I have read and heard French onion soup referred to recently as a “French bistro classic”, which I presume it is. Having never been to France, I will have to take that description at face value, however, I can easily imagine tucking into a bowl of this steaming hot soup at a small hole-in-the-wall restaurant with crisp white linen napkins somewhere in the shadow of the Eiffel Tower. But, I’m a romantic, so such imaginings are easy for me. If you are less of a dreamer, or possibly adverse to onions or the texture of soggy bread, you may not think this soup is for you, but I would urge you to try it. Not only is it a classic, it is so much more complex and interesting than you would expect. By the time the cheese has melted and the bread has absorbed some of the broth and it is placed in front of you, the onions will have sweetened and softened into the butter, the thyme and sherry will have co-mingled and contributed a gentle citrus flavour as well as a sweet low note that strikes a deep chord that hums “savoury”, “special” and “home”.
French Onion Soup
Loosely adapted from Paris in a Basket by Nicolle Aimee Meyer and Amanda Pilar Smith
This recipe, as I have made it here, feeds 8 hungry people as “dinner” and could easily be enough for 12 as a starter.
8 large onions, peeled and sliced thinly (about 12 cups)
8 tablespoons of salted butter
2 sprigs of fresh thyme
2 shots (ounces) sherry (I used Harvey’s Bristol Cream because it’s the only sherry I had on hand and frankly the only one I’m very familiar with. It worked out deliciously.)
12 cups beef stock
1 lb Gruyere cheese, grated
1 baguette, cut into 16 -1 inch slices
Fresh ground pepper to taste
This recipe calls for individual French Onion Soup tureens so that the traditional bread and cheese can be broiled atop the soup. If you don’t have the specific tureens, use oven proof bowls, or simply serve it from the pot with the cheese sprinkled in and the bread on the side for dipping.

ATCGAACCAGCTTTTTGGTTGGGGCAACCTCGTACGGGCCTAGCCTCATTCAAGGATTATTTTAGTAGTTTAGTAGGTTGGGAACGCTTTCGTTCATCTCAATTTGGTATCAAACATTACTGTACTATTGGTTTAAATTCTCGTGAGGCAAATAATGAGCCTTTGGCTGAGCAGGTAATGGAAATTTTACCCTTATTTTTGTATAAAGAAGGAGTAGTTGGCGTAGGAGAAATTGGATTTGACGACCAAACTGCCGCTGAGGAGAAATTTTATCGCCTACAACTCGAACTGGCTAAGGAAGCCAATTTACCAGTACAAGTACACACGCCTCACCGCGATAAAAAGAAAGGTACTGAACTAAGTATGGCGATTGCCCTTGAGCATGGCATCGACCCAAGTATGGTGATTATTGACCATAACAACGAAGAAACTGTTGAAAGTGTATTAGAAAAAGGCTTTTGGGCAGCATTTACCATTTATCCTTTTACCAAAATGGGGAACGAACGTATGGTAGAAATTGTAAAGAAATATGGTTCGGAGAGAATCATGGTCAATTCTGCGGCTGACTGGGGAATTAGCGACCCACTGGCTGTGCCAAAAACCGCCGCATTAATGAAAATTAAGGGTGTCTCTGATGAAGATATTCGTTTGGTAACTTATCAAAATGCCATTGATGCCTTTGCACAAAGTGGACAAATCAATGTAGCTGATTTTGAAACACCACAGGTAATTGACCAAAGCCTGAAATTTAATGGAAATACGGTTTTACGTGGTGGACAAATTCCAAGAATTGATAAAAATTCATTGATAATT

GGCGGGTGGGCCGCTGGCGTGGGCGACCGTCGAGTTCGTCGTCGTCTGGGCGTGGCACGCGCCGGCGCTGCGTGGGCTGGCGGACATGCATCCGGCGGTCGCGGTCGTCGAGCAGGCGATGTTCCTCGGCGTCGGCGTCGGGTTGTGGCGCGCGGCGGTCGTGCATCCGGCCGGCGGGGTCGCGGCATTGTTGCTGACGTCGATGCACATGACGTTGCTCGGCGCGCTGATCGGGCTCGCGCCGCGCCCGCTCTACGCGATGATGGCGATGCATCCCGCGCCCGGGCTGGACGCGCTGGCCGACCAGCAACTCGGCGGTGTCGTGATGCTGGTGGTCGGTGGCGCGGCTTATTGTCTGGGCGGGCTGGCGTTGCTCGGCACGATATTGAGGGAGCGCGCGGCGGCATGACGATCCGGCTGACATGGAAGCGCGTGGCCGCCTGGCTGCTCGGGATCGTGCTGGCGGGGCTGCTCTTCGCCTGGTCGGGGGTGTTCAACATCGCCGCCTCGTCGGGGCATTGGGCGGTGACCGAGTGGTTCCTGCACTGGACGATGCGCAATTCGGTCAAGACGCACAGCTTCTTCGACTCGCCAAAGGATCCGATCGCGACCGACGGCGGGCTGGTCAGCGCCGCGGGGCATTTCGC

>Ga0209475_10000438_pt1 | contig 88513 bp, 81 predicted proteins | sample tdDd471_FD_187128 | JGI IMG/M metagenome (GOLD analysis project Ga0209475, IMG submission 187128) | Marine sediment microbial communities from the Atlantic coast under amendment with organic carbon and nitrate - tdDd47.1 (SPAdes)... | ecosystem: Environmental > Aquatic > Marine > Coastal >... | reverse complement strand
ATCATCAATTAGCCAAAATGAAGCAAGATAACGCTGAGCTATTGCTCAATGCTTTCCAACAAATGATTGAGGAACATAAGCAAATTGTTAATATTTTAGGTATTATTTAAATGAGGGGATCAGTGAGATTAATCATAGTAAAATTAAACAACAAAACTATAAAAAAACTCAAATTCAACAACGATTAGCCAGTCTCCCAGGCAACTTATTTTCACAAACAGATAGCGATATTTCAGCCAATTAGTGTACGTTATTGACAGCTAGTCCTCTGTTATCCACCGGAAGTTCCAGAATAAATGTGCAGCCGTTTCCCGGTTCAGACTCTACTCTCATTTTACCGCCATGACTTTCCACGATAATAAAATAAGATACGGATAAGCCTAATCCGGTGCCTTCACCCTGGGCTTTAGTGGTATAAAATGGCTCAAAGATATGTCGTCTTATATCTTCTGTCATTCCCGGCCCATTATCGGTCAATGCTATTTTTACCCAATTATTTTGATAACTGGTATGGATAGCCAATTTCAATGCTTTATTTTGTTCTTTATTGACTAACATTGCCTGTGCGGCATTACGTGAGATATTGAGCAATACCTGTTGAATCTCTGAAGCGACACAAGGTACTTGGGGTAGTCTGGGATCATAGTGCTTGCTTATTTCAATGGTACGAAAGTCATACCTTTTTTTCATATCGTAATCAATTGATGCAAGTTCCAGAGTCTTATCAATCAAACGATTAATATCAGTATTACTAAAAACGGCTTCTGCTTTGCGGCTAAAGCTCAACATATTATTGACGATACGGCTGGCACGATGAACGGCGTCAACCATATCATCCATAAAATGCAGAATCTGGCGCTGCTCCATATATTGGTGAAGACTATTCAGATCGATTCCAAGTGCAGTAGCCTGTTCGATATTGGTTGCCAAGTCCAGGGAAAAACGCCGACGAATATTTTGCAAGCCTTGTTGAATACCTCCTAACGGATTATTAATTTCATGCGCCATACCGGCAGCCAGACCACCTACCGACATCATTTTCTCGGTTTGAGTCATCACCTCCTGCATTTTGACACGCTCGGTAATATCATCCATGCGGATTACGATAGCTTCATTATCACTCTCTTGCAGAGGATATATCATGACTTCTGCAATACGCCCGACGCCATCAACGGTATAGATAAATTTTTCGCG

Begin by peeling the onions. Slice them very thinly. Set aside. Dry your eyes.
In a large heavy bottomed pot, over medium heat, melt the 8 tablespoons of butter.
Once it is melted, add a full sprig of fresh thyme.
Add in the onion. It will seem like an impossibly huge amount of onion, but will cook down beautifully.
Cook the onions in the butter with the thyme, stirring frequently for about 35-40 minutes, until they have reduced to about 25% their original volume and have lightly caramelized. If you find that the onions are browning, reduce the heat and stir more often. The onions should not become dark or dry. Aim for an all over golden colour and soft, sweet onion strings. Fish out the thyme stem, it will have lost all its leaves.
Once you have achieved the pale caramel colour and the onions are softened, add 2 shots of sherry and stir well to combine.
Add in the beef stock and increase the heat to medium high until the soup boils, then reduce to a simmer and cook, uncovered for 30 minutes, allowing the soup to reduce and concentrate slightly.
While the soup finishes, grate the Gruyere and slice the baguette; set aside. Preheat your soup tureens (if using) in a 200 degree oven for 10 minutes. When you take them out to fill them, switch the oven to broil mode.
Sprinkle the bottom of each bowl with a pinch of the grated Gruyere cheese before you add the soup. Fill each preheated tureen with 1-1/2 cups of soup, ensuring that all 8 get equal onion and broth.
Set the baguette slices on the surface of the soup, cut side up. Depending on the size of your bowls and the circumference of your baguette you may need 1 or 2 slices. Whatever you don’t need in the bowl, you can dunk in the soup later.
Top the bread with cheese, ensuring that each bowl has a generous portion. Place on a baking sheet or in a shallow, wide casserole to transport the bowls to the oven.
Leave the soups under the broiler, watching them carefully, until the cheese is melted and beginning to brown. To serve, sprinkle with thyme leaves from the remaining sprig of time and garnish with fresh ground pepper.